But this simple act with this easy-going puppy unleashed a wild side we’d never seen before. Our calm, friendly dog thrashed her body, whipped her head and snapped her jaws. Immediately, we let her back up.
Moments later, her owner shed light on this out-of-character behavior. She explained that she had used the “alpha role” technique on the dog whenever it had run across the street—pushing her to the ground, holding her down and scolding the dog. My jaw dropped. And because my mouth often works faster than my brain, I asked, “Wouldn’t a leash have been more effective at keeping her on her side of the street?”
How had this perfect pet owner—who had followed every recommendation for preventative care, had enrolled the dog in obedience classes and had diligently exercised her animal—come to use such an outdated method of dog training? We started talking about its effectiveness. Soon, the owner was nodding her head. Yes, what we had seen were signs of fear and panic in her dog.
The only time this puppy had been asked to lie on her side had been when her owner was in a state of anger. The owner was practicing “Dominance Theory,” a concept many of us have been following since it was described by Dave Mech in the 1970s. Dominance theory says people should dominate their dogs because we are mimicking wolves, from which dogs descended. Mech also wrote about the concept of “alpha” behavior.
Forty years later, after much follow-up research and evaluation of wolf packs and wild dogs, we know more. Mech will tell you that he meant “alpha” to refer to the breeding pair of wolves in a pack and that wolf packs have a healthy family dynamic, not one of forcibly challenging and putting down each other.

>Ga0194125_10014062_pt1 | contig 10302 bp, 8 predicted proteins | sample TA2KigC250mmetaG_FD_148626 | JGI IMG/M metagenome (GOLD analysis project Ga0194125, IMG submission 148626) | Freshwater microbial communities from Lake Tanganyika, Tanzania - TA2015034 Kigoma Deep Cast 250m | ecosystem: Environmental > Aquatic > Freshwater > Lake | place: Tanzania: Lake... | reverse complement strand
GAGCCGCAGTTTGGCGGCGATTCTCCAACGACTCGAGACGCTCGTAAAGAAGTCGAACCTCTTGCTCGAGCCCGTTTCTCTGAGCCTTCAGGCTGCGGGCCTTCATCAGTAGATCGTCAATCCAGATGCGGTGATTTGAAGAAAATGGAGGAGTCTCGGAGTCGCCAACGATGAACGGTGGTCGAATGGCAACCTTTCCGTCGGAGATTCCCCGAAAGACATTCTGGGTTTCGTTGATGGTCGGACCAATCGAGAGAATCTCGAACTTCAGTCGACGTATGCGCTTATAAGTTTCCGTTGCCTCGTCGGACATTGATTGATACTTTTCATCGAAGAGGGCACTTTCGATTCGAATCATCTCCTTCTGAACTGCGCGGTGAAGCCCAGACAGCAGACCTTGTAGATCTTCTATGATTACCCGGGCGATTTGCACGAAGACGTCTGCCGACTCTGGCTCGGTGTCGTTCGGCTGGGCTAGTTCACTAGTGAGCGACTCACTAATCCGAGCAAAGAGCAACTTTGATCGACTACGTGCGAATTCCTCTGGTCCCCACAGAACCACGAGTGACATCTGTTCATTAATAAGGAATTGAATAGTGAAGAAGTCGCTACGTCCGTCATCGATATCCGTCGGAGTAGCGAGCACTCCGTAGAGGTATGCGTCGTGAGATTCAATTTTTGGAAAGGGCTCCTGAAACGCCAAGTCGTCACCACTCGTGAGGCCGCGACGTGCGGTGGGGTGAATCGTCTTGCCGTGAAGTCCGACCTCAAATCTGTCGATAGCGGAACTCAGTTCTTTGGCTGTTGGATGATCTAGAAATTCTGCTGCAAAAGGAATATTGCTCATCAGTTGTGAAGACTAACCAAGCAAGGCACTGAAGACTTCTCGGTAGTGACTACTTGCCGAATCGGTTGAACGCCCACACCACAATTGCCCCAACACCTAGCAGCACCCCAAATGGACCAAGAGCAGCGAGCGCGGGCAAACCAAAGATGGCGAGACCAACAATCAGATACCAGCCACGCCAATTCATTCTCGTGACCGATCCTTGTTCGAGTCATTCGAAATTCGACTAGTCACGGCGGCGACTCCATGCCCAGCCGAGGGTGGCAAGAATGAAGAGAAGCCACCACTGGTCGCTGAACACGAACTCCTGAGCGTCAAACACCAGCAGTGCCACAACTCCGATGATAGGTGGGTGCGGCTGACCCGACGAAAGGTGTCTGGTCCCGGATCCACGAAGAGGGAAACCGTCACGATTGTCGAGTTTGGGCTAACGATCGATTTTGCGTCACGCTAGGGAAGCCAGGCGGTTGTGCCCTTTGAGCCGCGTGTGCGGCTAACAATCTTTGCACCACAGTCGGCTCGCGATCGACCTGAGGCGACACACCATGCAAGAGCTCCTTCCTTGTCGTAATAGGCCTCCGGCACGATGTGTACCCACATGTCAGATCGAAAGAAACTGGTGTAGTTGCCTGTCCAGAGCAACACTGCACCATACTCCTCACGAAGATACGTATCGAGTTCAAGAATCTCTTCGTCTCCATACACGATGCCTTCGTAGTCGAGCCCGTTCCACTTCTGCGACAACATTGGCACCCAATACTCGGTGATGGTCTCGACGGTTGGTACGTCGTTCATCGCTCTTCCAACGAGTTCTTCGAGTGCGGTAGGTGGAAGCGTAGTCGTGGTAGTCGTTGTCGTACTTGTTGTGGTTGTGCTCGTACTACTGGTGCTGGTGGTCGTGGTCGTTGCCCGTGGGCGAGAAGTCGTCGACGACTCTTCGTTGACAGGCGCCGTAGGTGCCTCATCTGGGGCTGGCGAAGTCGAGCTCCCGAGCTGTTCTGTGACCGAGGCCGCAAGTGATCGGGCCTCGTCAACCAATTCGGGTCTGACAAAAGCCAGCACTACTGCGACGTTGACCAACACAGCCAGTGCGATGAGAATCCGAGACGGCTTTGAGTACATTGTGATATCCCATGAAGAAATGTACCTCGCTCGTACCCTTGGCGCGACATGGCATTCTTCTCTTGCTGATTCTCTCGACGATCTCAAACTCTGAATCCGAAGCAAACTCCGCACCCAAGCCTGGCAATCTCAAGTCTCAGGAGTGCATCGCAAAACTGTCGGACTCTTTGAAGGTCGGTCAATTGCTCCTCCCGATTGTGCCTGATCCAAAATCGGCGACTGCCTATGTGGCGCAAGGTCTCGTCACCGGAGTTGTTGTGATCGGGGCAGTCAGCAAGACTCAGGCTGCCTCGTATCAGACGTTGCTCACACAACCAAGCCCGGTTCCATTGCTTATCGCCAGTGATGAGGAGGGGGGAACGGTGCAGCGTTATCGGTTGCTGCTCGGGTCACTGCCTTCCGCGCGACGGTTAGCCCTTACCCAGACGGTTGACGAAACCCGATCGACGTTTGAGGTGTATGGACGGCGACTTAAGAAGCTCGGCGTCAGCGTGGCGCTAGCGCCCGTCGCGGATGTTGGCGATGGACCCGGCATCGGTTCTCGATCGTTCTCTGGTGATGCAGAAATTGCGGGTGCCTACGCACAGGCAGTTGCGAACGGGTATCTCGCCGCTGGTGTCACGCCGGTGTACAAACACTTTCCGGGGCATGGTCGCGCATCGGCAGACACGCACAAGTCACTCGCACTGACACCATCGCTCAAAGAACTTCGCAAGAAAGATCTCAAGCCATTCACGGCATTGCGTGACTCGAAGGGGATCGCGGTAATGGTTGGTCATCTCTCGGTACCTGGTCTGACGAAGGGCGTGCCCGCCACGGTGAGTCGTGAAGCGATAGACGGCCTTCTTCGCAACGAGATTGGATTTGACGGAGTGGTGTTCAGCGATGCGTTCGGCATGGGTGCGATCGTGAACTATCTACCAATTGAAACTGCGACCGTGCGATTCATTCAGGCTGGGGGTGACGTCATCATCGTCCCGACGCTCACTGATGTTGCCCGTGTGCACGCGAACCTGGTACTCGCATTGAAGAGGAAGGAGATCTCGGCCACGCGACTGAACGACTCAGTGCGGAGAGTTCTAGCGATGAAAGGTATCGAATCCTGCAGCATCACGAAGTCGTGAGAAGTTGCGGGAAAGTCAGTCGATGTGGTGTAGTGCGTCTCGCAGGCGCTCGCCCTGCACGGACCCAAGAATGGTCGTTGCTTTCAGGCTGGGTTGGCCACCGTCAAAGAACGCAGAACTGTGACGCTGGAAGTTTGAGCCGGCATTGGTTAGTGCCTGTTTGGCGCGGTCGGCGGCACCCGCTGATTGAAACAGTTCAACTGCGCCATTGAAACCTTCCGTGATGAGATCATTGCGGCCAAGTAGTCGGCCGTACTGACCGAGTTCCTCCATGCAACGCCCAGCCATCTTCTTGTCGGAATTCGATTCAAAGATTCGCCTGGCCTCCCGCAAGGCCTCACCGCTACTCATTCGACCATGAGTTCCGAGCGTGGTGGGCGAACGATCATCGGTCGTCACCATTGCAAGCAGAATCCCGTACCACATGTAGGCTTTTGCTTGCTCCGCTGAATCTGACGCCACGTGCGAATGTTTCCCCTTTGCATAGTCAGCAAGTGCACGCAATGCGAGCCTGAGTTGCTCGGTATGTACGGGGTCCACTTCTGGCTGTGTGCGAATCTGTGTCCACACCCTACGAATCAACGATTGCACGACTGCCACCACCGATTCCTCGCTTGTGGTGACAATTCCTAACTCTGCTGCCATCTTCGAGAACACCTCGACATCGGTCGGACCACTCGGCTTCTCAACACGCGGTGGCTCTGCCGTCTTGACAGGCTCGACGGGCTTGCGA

We also now know that wolf packs have a social hierarchy and that wolves behave voluntarily. And through evaluation of naturally occurring groups of wild dogs, we know that they don’t form family packs like wolves. In addition, we now understand that dominance is not a personality trait but rather a fluid relationship between two animals that only exists to gain access to a resource, such as a toy, food or a prized resting spot.
Recently, I attended a veterinary conference on dog behavior. The take-away lesson was this: If you can change the consequence to the dog, the dog’s behavior will change. In other words, look at what is reinforcing your dog’s behavior. Does he behave certain ways because it has worked for him before? Or does he behave those ways because he hasn’t been taught otherwise? It’s a question we all should ask when we have issues with our dogs’ behaviors.